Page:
My first thought was: A bomb went off.
An atomic bomb, maybe. Why else would thousands of office workers be evacuating the Loop at midday?
The truth — not that we knew it right away — was far less cataclysmic but in a sense even stranger.
It was noon, and I was getting ready to head downtown for the 2-to-10 p.m. shift as a reporter for the Chicago Sun-Times. I turned on the TV in that pre-Internet era, and the noon news showed workers carrying files, streaming from buildings downtown.
In September 1991, workers aboard a “spud scow” from the Great Lakes Dredge & Dock Company had been on the Chicago River, replacing rotten pilings — those wooden poles driven into the river bottom to protect the foundations of drawbridges from errant boats — at the southeast end of the Kinzie Street bridge.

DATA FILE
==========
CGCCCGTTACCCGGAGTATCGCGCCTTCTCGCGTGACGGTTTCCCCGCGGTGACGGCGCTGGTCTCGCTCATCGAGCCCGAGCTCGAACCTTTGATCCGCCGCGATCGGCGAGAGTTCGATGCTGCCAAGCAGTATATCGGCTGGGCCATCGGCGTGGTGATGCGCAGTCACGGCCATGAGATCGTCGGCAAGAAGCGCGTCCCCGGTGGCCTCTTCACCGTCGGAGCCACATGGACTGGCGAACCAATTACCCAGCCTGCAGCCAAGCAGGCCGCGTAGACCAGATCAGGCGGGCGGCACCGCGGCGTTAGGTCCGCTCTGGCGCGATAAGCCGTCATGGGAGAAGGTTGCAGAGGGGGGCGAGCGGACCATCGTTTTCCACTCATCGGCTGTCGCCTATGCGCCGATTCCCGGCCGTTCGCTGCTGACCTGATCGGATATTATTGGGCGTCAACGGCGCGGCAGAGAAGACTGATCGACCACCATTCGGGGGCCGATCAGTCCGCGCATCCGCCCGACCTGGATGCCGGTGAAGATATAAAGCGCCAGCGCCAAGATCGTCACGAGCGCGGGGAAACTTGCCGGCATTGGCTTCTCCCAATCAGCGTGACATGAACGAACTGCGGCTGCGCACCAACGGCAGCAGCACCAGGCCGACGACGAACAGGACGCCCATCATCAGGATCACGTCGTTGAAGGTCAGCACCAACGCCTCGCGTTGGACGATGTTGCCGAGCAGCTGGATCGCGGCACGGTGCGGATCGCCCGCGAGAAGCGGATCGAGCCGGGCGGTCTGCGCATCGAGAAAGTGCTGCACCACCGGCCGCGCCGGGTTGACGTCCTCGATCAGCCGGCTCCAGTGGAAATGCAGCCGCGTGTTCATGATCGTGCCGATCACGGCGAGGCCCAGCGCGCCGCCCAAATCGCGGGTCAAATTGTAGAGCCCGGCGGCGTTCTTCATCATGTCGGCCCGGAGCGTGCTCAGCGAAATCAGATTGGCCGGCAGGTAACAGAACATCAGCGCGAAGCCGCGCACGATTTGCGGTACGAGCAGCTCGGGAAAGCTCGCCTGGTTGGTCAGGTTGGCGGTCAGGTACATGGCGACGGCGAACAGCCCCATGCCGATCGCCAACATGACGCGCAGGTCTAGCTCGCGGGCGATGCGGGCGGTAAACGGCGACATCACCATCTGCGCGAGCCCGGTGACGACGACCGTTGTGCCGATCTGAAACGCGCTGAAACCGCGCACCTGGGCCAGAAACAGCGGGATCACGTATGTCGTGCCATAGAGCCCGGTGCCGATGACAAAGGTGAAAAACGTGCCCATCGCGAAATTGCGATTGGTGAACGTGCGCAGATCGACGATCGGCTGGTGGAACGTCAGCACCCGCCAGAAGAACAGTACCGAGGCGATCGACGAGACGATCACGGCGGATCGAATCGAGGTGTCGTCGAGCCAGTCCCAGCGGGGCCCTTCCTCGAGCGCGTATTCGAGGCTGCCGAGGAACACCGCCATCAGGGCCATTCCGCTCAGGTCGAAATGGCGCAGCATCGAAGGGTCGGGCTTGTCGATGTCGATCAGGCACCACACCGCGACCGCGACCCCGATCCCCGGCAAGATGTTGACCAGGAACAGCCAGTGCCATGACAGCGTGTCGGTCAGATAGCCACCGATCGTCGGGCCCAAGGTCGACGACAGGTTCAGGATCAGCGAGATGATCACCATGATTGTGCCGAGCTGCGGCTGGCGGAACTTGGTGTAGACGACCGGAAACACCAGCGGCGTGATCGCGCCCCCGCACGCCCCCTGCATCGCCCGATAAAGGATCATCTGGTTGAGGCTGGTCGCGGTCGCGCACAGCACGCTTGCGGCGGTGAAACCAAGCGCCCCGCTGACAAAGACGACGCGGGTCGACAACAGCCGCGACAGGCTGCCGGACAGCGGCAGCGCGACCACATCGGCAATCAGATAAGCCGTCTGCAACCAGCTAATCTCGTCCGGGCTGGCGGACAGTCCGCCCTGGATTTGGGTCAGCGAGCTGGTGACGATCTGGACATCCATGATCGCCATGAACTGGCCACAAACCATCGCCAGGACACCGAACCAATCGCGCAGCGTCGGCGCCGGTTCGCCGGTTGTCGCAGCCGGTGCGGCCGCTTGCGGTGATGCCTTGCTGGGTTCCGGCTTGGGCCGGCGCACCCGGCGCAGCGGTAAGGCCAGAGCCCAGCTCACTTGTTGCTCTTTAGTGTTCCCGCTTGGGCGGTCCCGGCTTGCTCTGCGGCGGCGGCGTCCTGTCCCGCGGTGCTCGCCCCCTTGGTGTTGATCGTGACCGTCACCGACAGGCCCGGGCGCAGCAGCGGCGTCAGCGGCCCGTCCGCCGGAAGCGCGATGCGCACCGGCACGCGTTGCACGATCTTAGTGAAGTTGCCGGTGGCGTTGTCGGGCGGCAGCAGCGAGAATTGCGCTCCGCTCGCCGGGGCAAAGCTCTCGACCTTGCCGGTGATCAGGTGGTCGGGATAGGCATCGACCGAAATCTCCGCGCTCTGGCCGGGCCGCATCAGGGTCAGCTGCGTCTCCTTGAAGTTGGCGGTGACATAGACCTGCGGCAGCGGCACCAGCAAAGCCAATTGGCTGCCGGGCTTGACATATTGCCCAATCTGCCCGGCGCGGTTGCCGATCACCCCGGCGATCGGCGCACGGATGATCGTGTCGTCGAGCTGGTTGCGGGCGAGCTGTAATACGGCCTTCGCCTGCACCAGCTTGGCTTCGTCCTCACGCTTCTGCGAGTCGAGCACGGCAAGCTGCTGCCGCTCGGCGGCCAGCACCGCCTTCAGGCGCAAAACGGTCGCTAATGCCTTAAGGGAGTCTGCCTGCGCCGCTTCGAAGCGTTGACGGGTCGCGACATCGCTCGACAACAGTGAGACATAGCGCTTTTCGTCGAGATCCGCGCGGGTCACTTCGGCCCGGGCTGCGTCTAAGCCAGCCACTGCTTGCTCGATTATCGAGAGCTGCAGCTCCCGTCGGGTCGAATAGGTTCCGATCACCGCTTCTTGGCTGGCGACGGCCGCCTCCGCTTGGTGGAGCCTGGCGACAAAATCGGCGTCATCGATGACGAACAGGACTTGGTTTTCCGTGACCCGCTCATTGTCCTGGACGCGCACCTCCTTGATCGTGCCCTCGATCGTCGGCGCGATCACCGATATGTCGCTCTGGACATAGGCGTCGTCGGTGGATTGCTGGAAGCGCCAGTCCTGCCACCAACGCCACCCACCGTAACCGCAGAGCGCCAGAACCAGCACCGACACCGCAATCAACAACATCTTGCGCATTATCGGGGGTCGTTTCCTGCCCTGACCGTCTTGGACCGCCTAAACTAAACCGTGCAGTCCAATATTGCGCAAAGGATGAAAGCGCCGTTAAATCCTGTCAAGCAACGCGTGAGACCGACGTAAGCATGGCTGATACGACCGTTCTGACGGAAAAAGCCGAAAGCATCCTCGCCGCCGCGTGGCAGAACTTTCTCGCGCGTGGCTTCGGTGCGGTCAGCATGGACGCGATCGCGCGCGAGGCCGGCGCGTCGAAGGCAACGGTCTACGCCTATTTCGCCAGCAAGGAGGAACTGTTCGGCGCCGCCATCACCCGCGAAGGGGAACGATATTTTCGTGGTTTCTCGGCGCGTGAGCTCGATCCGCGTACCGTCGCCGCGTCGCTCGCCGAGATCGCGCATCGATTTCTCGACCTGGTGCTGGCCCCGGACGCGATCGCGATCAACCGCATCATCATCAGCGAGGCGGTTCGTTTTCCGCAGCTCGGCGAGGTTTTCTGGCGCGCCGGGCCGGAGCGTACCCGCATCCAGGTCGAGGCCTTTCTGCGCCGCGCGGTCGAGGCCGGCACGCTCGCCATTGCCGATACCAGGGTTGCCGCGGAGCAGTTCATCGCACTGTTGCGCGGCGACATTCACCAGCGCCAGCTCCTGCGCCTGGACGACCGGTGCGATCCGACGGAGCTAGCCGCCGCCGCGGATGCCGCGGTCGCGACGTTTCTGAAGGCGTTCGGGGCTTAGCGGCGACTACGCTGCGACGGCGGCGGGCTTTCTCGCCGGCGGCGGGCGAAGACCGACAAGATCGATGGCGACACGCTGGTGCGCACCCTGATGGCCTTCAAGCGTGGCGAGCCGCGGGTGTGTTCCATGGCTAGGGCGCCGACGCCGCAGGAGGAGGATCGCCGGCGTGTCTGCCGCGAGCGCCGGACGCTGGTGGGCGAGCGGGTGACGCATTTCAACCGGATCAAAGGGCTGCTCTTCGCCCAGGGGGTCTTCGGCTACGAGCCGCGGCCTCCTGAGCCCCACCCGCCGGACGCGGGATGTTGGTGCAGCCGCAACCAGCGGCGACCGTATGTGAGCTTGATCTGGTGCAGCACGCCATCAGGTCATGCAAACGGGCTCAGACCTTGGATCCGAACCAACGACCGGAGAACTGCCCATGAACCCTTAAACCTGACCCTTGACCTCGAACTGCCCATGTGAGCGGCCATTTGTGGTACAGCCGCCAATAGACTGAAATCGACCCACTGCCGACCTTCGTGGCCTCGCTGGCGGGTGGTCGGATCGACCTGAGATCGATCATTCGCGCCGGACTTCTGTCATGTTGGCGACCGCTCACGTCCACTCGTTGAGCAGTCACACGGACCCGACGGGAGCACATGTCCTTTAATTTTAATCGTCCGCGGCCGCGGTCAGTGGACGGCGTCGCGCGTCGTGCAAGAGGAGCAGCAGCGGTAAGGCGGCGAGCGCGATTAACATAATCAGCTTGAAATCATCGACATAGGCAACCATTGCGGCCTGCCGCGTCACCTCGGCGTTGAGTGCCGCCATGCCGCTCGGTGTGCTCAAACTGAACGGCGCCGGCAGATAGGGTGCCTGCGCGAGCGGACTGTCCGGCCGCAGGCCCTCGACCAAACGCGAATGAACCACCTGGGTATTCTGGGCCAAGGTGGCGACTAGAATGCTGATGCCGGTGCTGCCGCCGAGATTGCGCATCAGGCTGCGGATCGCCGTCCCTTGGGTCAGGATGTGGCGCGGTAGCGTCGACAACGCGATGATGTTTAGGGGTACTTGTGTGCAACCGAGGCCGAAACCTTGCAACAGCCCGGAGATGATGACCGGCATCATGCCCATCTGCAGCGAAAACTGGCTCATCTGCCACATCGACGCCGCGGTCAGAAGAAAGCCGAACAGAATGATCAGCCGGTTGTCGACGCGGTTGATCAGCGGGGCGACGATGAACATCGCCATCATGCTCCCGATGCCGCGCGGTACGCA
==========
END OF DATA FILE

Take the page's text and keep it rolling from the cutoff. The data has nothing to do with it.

Putting new pilings exactly where the rotted ones proved difficult. The bridge tender’s house was in the way. So they moved the new pilings — wooden telephone poles chained together — about a yard south. Just enough of a shift — by a foot, it was later estimated — that it cracked the ceiling of the network of tunnels that crisscross downtown underground.
The arched tunnels were hand-dug around 1900 ....
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|J.J. Madia, the city employee in charge of making sure the tunnels never flood again.|